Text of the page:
Mystery score

Mystery score

Monday, November 26, 2012

Tanglewood 2013

I have the BSO's press release for Tanglewood 2013 in hand. More details later this week, but here are a few items of interest.

  • Women don't conduct at Tanglewood.
  • Women don't appear as soloists, either. Oh wait, there's Anne Sophie von Otter, and there's BSO principal flutist Elizabeth Rowe. And Christine Schaffer. And Erin Wall and Audra MacDonald. Okay, lots of stuff you can't do without women singing!
  • Women don't write music that's performed at Tanglewood. The contemporary music festival will focus on five composers, four of whom are living, one of whom is recently deceased, all of whom are male.
Honestly, the long parade of male names is pretty appalling. 

4 comments:

Elaine Fine said...

The problem goes far beyond one high-profile music festival. It has a gret deal to do with what brings an audience into a concert, particularly one that requires a serious track down the highway, and a day or weekend long time commitment.

I Imagine that there might be a composition fellow or two who is not male, and I imagine that the BMC might even play something by a woman (or two) in a chamber music concert (or two), but it seems that from a marketing perspective women aren't "selling" these days as much as most of us would like them to be "selling."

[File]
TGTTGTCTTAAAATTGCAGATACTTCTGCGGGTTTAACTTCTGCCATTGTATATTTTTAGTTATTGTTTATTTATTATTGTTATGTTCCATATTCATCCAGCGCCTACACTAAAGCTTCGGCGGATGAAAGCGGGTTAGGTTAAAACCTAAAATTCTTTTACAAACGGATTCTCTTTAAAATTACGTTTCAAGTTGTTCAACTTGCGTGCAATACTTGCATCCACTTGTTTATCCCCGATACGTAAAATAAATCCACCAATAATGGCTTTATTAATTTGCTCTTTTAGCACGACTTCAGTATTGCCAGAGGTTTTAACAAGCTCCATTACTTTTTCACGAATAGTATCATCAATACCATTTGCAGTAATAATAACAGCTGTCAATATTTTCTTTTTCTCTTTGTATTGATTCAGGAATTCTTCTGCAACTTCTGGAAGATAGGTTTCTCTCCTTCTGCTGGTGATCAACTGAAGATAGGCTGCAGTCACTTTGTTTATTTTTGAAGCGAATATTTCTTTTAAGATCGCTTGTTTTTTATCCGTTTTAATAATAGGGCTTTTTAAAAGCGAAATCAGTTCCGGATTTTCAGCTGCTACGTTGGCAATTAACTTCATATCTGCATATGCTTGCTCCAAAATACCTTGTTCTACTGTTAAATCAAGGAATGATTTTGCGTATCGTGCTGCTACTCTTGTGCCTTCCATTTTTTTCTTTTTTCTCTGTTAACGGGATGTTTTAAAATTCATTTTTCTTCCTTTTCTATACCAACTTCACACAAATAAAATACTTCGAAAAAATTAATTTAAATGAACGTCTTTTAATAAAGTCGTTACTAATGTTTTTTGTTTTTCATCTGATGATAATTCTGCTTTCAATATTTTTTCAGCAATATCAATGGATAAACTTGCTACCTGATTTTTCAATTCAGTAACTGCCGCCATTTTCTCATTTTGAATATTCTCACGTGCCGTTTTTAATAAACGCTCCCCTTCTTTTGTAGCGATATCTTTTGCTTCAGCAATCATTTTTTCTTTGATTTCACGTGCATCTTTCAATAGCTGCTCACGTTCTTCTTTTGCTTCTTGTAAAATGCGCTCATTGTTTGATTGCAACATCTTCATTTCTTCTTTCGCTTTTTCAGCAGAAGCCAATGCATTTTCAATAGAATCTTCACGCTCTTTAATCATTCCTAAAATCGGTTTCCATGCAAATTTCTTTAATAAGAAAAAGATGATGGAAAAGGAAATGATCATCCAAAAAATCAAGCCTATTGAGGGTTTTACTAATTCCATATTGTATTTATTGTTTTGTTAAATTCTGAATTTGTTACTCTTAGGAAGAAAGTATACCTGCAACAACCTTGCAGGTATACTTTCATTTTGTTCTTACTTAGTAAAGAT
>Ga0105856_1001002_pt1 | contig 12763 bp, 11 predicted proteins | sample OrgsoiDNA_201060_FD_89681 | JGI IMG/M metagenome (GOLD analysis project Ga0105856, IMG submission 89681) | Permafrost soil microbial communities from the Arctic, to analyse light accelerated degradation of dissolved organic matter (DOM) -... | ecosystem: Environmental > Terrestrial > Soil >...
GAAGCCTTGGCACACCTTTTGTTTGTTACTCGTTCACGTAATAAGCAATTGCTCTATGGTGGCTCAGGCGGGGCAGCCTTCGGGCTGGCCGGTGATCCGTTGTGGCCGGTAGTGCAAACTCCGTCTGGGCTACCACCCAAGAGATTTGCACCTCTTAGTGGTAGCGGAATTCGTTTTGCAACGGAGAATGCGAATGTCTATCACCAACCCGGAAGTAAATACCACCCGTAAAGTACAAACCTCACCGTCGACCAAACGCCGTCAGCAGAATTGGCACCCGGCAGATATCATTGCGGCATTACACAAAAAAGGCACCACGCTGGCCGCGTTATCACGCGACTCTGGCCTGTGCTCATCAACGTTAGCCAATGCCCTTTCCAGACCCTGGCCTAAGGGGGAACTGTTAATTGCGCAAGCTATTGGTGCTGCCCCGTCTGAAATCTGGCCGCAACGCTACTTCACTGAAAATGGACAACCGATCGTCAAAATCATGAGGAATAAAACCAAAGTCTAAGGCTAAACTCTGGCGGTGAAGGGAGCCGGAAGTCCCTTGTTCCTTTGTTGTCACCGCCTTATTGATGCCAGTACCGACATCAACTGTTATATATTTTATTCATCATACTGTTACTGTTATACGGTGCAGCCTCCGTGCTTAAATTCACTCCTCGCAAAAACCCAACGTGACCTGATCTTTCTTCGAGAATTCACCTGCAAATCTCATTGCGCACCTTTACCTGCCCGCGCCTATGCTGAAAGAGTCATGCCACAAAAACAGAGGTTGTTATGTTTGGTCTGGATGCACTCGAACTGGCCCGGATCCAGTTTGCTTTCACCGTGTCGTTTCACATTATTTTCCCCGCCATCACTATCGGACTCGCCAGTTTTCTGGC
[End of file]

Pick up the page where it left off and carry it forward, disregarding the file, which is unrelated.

Perhaps this trend towards all male soloists has something to do with the onslaught of violin and cello "babes" that graced the high profile orchestral soloist scene in the recent past.

Lisa Hirsch said...

I don't know - the female soloists who appear in SF are great musicians who sell tickets. Some of 'em are also good looking. Do Hilary Hahn, Yuja Wang, Midori, Leila Josefewicz, Jennifer Koh, Valentina Lisitsa, Alisa Weilerstein (I think she is FROM Boston?) etc. not sell on the east coast?

Mary Jane Leach said...

I don't think the marketing perspective has anything to do with women not being programmed, although I think that the reasons behind programming women performers is a lot different from programming composers and conductors. I live in the whole Tanglewood, SPAC summer festival glut, and women performers seem to be programmed as much as men and there doesn't seem to be audience falloff when women perform. That said, it's the curators who program/choose the composers, and that is the old boys network, which Tanglewood epitomizes.

Elaine Fine said...

Perhaps it is a different audience. Who knows? Or maybe it is just a coincidence. I imagine that soloists for these festivals are organized by managers, and many years in advance.

I should add that Tanglewood is also not the greatest place to play in the summer. It requires a lot of time and a lot of ground travel, and you are subjected to the elements (weather and temperature) and the hungry mosquitoes, which probably salivate in their mosquito-y way at the sight of bare shoulders.

The mostly male composer thing is the same old story, and that isn't likely to change for a long time.